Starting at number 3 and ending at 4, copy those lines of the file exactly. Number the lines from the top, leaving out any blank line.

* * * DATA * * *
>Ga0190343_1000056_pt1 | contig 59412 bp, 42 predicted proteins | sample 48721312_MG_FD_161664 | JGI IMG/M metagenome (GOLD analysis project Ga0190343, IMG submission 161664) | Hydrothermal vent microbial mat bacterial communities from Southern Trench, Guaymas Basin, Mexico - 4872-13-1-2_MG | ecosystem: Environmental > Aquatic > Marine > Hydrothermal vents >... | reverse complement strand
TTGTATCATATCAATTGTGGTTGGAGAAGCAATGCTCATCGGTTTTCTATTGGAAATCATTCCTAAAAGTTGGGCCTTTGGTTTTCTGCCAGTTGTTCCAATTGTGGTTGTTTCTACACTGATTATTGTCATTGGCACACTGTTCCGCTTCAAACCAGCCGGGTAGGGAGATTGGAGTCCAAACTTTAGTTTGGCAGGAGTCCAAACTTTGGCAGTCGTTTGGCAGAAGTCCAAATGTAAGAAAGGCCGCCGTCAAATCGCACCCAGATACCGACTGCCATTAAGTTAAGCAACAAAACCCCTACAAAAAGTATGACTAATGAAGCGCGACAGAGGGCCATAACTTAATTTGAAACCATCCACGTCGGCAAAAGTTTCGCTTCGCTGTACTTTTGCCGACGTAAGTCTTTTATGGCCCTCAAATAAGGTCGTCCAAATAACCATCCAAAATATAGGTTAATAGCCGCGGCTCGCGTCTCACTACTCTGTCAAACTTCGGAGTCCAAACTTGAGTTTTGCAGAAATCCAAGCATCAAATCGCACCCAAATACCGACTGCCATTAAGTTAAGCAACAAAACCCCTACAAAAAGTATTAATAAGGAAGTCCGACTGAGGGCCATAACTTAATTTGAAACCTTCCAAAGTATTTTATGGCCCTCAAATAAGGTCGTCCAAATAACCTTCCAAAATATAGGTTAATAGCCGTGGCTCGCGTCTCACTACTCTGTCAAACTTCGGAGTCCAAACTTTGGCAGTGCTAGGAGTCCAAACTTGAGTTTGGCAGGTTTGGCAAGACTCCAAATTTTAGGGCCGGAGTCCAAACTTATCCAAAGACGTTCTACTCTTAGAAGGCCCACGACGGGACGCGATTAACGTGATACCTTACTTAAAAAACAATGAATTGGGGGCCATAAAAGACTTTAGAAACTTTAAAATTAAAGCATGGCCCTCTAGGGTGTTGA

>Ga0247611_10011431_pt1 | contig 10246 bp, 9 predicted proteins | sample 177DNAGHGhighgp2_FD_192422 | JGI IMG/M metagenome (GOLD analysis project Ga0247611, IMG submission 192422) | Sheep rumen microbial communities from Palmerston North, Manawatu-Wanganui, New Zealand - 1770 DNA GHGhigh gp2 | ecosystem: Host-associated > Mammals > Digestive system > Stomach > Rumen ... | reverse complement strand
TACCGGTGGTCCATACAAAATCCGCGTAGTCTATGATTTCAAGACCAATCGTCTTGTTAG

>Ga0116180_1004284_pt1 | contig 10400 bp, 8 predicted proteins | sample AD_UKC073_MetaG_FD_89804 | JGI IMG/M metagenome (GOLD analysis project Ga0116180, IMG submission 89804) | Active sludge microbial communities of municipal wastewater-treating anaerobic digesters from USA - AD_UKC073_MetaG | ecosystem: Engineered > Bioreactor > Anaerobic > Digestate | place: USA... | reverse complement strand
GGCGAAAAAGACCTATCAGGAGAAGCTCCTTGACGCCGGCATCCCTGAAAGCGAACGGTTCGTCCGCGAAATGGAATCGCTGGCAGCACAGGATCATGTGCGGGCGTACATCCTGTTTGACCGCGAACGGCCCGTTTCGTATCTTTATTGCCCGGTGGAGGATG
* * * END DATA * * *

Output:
>Ga0247611_10011431_pt1 | contig 10246 bp, 9 predicted proteins | sample 177DNAGHGhighgp2_FD_192422 | JGI IMG/M metagenome (GOLD analysis project Ga0247611, IMG submission 192422) | Sheep rumen microbial communities from Palmerston North, Manawatu-Wanganui, New Zealand - 1770 DNA GHGhigh gp2 | ecosystem: Host-associated > Mammals > Digestive system > Stomach > Rumen ... | reverse complement strand
TACCGGTGGTCCATACAAAATCCGCGTAGTCTATGATTTCAAGACCAATCGTCTTGTTAG